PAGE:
2003 or earlier

Ursula K. LeGuin

One of the few Science Fiction - books I actually read (that is not really geeky I know...).

While Urras is a world that refers to ours, Annares is a moon of it where anarchists have settled after the big revolution years ago.
Shevek, a brilliant scientist living on Anarres, visits Urras for the first time. He is overwhelmed by the beauty of the nature on that world, but shocked by the ways people behave there. The story hops back and forth often, we follow Shevek back to his childhood, to the present on Anarres that reveals the problems that this society faces after several years (the subtitle of that book is " An Ambiguous Utopia") and back to his visit to Urras again.
I appreciate LeGuin's intent to compare those worlds with each other by switching the context often, though it confused me a bit. Speaking of confusion, maybe I was a little too young, but there is lots of scientific theories that Shevek develops on his journey. I did not understand too much of that and it made me a little tired.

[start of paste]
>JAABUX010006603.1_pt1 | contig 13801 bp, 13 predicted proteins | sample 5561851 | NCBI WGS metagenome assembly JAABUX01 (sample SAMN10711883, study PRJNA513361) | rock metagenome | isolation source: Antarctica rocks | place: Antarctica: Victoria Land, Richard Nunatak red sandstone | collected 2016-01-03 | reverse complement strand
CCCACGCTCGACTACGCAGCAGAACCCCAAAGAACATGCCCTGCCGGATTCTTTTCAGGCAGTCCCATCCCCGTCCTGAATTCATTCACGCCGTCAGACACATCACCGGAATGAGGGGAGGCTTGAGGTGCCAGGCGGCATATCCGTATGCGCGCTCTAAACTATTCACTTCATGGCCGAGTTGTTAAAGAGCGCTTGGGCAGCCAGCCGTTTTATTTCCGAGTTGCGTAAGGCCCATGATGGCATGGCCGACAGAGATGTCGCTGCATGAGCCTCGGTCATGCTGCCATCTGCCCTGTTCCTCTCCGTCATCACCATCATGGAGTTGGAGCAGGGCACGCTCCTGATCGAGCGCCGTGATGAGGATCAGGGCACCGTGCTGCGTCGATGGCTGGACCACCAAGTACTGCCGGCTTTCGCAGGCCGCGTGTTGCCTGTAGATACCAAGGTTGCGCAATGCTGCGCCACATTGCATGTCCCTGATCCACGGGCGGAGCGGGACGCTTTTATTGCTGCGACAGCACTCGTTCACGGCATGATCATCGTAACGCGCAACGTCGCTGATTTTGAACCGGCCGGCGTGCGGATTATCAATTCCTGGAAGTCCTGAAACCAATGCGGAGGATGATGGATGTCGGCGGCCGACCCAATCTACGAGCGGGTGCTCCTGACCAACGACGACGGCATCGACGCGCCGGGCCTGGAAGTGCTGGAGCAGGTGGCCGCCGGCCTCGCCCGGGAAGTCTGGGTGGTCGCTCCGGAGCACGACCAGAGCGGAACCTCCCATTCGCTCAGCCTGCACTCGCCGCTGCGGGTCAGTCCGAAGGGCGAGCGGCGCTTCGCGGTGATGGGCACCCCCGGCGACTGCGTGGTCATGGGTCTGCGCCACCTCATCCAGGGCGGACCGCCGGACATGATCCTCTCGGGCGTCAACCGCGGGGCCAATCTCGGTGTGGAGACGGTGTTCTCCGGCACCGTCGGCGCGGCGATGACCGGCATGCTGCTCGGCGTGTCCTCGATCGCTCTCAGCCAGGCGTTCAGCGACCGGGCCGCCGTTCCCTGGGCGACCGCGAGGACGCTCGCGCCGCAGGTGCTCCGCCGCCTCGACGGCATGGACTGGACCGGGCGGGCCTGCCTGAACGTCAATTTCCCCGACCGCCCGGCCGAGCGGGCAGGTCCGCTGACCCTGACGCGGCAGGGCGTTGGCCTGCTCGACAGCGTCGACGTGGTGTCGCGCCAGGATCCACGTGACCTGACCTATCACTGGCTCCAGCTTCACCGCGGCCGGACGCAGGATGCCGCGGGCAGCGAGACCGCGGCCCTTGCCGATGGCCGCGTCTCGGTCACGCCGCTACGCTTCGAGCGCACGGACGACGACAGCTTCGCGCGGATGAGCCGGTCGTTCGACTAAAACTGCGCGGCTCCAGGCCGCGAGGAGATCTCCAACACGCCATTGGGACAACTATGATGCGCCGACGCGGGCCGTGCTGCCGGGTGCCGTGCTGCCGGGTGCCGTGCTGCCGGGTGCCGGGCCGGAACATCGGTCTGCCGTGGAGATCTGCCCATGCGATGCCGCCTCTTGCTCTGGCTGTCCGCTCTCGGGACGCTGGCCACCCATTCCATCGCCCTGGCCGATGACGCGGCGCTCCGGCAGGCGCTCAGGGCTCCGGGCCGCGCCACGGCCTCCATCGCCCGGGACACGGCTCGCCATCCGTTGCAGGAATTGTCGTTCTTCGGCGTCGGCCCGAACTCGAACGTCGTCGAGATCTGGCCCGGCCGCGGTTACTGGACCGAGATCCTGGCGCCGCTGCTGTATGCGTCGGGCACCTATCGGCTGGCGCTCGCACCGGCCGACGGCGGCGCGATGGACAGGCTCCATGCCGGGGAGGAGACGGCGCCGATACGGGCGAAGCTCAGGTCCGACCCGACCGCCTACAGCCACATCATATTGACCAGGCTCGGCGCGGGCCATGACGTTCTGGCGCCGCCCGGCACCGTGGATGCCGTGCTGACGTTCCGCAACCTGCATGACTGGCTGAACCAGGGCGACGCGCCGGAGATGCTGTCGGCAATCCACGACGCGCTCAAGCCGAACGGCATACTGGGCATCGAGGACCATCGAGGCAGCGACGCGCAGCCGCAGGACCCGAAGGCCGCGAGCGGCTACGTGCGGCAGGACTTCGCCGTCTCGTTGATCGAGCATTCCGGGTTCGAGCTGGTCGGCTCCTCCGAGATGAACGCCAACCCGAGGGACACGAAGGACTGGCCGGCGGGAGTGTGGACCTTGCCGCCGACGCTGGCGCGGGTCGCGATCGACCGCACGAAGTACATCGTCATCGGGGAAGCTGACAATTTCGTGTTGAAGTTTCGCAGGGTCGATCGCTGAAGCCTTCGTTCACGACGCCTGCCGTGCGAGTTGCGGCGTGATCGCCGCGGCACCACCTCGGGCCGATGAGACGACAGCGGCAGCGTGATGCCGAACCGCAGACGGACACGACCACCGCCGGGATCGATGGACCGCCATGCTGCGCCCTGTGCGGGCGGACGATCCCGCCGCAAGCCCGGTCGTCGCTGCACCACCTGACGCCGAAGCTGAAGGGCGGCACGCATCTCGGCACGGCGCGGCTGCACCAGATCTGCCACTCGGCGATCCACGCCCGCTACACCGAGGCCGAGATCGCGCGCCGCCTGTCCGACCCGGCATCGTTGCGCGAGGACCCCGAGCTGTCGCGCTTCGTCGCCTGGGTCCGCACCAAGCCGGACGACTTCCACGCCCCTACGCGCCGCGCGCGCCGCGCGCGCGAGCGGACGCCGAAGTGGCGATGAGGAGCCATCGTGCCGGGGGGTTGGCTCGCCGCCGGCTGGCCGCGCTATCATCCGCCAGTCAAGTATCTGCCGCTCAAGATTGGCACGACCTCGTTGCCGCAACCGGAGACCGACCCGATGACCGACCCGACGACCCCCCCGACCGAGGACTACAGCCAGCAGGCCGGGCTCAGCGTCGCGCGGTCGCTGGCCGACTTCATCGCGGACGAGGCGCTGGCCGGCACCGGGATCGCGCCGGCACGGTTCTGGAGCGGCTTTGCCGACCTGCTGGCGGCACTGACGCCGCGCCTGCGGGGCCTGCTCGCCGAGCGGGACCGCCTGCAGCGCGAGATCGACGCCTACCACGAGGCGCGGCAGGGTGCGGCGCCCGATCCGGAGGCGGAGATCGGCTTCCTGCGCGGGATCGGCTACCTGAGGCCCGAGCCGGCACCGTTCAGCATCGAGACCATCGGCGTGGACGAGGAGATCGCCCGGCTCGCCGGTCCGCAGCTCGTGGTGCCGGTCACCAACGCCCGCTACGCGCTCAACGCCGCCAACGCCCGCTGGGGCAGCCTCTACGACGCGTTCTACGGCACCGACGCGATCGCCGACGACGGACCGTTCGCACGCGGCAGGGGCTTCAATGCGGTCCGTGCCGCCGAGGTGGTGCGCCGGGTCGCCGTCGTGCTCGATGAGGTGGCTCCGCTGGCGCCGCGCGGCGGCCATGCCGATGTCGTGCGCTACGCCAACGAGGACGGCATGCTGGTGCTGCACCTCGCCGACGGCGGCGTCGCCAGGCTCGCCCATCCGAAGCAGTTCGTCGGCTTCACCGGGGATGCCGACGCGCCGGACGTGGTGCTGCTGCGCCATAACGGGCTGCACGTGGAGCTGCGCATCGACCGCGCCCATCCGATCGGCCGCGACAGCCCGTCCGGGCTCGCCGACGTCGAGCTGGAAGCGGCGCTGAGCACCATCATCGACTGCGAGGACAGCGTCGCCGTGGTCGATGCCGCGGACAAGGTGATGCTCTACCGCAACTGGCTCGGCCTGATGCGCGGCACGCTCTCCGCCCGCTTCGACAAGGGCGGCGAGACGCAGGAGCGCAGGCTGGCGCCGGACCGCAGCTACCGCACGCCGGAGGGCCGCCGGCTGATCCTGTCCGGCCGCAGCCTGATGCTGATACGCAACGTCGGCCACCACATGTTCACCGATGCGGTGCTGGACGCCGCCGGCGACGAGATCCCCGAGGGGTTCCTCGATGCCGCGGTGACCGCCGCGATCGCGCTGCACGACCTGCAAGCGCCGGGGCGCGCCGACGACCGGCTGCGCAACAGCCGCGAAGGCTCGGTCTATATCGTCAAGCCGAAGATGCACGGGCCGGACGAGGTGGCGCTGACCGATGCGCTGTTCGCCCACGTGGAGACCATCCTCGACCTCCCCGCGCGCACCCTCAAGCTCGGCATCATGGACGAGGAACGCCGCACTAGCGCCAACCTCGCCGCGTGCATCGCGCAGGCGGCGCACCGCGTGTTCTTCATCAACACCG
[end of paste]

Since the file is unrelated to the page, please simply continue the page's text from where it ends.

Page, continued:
I just read that to many people in the Sixties, Anarres seemed like an Utopia compared to the America of that time. Today, more people feel that Anarres would not be a place for them to live. ItäS too long ago for me, but it shows one thing: What you think while reading this ambiguous approach, depends on how you feel in your life today. That might be a goal LeGuin achieved without actively going for it.

The book is a fascinating read and because I think I couldn't really appreciate it back then I always thought I should read it again (maybe I understand a bit of the scientific blah today :-)

# lastedited 08 Sep 2019
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